Flag of Cincinnati, Ohio


Cincinnati Flag is the flag of the city of Cincinnati, Ohio, USA. The design was selected in an 1896 competition. Formally adopted on June 15, 1940.

History


On November 23, 1895, the Cincinnati Times-Star held an editorial with a $ 50 prize (equivalent to $ 1,537 in 2019), offering a flag-raising contest for the city.

Mayor John A. Caldwell appointed a flag commission to judge the submissions. At least 50 designs have been submitted by local artists, but only four have received conditional approval.

Many of the plans were rejected because of too detailed or symbolic details depicting the Queen of the City with a crown, a device the mayor deemed inappropriate for a US city. On January 24, 1896, the commission awarded $ 50 to Zero of Burnet Woods Emil Rothengatter (1848–1939) for the design in use today.

Rutengatter, a German immigrant, was at the height of Russell Morgan’s lithography and influential circus poster designer at the height of the style.

The Times Star’s commercial and political rival, Enquirer, strongly opposed the proposed flag. Editors and interviewees protested that each local flag competes with stars and stripes and even replaces them in some areas.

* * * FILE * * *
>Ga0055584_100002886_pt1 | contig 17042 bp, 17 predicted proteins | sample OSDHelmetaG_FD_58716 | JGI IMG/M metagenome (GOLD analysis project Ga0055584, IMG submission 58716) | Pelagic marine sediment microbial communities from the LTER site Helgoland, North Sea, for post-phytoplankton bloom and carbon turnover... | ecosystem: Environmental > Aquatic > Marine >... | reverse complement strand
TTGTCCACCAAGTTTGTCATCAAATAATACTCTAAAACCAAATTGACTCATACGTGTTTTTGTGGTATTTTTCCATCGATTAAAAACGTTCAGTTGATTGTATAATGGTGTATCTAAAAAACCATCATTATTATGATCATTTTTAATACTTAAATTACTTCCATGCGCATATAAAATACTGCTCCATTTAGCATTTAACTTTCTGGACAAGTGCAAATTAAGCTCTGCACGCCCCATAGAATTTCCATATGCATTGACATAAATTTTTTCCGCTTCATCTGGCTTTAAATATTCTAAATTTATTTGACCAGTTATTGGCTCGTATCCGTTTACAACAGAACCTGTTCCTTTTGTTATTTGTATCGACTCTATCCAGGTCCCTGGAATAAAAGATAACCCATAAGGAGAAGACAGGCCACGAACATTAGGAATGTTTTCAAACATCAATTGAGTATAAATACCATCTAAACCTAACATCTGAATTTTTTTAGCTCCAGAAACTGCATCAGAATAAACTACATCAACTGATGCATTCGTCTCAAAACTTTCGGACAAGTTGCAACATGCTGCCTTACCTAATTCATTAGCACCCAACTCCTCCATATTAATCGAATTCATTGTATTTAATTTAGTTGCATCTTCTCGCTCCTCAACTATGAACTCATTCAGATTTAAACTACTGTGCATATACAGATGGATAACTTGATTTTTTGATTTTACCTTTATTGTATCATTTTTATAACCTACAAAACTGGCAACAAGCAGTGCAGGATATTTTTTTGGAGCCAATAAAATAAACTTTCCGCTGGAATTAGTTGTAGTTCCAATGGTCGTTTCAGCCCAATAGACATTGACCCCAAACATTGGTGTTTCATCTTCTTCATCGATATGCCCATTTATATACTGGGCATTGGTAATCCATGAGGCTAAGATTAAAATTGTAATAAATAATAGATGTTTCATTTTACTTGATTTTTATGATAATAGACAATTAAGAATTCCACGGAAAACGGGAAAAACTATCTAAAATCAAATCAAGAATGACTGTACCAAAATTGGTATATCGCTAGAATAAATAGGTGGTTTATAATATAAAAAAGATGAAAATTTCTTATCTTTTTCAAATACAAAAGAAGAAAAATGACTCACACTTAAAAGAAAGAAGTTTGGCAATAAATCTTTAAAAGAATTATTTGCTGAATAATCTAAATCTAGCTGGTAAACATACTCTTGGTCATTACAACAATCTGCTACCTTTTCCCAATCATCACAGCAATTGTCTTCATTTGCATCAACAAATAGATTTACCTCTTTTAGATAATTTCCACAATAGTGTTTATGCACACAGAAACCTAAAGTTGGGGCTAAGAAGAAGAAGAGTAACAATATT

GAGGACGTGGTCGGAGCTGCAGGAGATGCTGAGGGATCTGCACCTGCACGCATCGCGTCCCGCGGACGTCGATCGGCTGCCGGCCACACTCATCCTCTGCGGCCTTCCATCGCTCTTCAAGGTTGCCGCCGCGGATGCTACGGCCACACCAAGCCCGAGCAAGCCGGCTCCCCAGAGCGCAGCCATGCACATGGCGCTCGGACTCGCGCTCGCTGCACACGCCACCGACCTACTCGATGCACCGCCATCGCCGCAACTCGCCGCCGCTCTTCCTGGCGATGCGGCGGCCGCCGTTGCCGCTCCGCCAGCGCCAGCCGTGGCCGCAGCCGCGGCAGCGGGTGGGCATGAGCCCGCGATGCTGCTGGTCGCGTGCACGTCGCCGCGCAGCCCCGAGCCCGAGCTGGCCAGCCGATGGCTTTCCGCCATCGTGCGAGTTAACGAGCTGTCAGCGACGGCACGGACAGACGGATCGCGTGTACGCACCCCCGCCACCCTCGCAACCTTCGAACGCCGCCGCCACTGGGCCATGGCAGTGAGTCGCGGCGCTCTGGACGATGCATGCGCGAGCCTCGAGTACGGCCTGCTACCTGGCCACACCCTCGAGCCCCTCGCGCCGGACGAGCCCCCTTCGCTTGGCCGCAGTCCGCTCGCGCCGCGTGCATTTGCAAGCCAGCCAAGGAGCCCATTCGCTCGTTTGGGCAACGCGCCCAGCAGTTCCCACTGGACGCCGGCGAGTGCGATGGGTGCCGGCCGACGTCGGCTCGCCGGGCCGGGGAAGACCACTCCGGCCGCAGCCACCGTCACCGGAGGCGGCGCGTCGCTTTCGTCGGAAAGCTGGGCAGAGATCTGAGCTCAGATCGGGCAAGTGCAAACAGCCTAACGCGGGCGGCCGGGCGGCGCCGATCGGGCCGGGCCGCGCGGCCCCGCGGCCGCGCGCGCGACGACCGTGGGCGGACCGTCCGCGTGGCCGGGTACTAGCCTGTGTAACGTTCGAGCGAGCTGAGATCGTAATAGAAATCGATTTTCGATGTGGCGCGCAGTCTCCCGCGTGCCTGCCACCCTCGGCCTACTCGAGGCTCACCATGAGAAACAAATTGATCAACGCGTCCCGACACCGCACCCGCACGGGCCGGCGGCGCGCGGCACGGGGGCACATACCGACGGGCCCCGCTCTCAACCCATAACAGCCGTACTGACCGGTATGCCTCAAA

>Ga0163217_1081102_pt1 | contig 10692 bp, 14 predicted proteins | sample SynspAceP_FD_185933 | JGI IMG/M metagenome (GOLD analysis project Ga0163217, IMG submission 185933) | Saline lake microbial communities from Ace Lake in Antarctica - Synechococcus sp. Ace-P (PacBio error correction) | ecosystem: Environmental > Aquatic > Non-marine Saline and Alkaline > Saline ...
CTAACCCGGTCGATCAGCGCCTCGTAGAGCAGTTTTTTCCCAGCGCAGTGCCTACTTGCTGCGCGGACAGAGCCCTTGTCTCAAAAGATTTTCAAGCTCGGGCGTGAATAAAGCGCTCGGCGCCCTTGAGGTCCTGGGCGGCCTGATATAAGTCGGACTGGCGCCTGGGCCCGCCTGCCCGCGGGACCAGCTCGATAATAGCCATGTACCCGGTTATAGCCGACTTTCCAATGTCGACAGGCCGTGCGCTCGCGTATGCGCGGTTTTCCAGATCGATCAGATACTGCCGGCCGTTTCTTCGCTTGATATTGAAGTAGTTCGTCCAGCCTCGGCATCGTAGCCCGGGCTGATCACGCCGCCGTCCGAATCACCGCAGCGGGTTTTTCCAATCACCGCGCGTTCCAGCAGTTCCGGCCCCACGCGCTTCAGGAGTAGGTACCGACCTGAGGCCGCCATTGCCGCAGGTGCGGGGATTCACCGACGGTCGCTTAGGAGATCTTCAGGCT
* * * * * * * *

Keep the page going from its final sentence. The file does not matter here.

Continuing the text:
However, Mayor Caldwell was careful to describe the flag only as a logo to promote the city. There was also concern that Cincinnati would not be able to protect the flag design against misuse.

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Cleveland has just passed a municipal flag, but only sees one brand that is immediately produced by a cigarette maker. The Inquirer has warned that a brewery intends to operate similarly in Cincinnati.

It was not clear whether a municipal government could secure the right to print its own flag. The Cleveland Plain dealer, in turn, dismissed the flag as “garter.”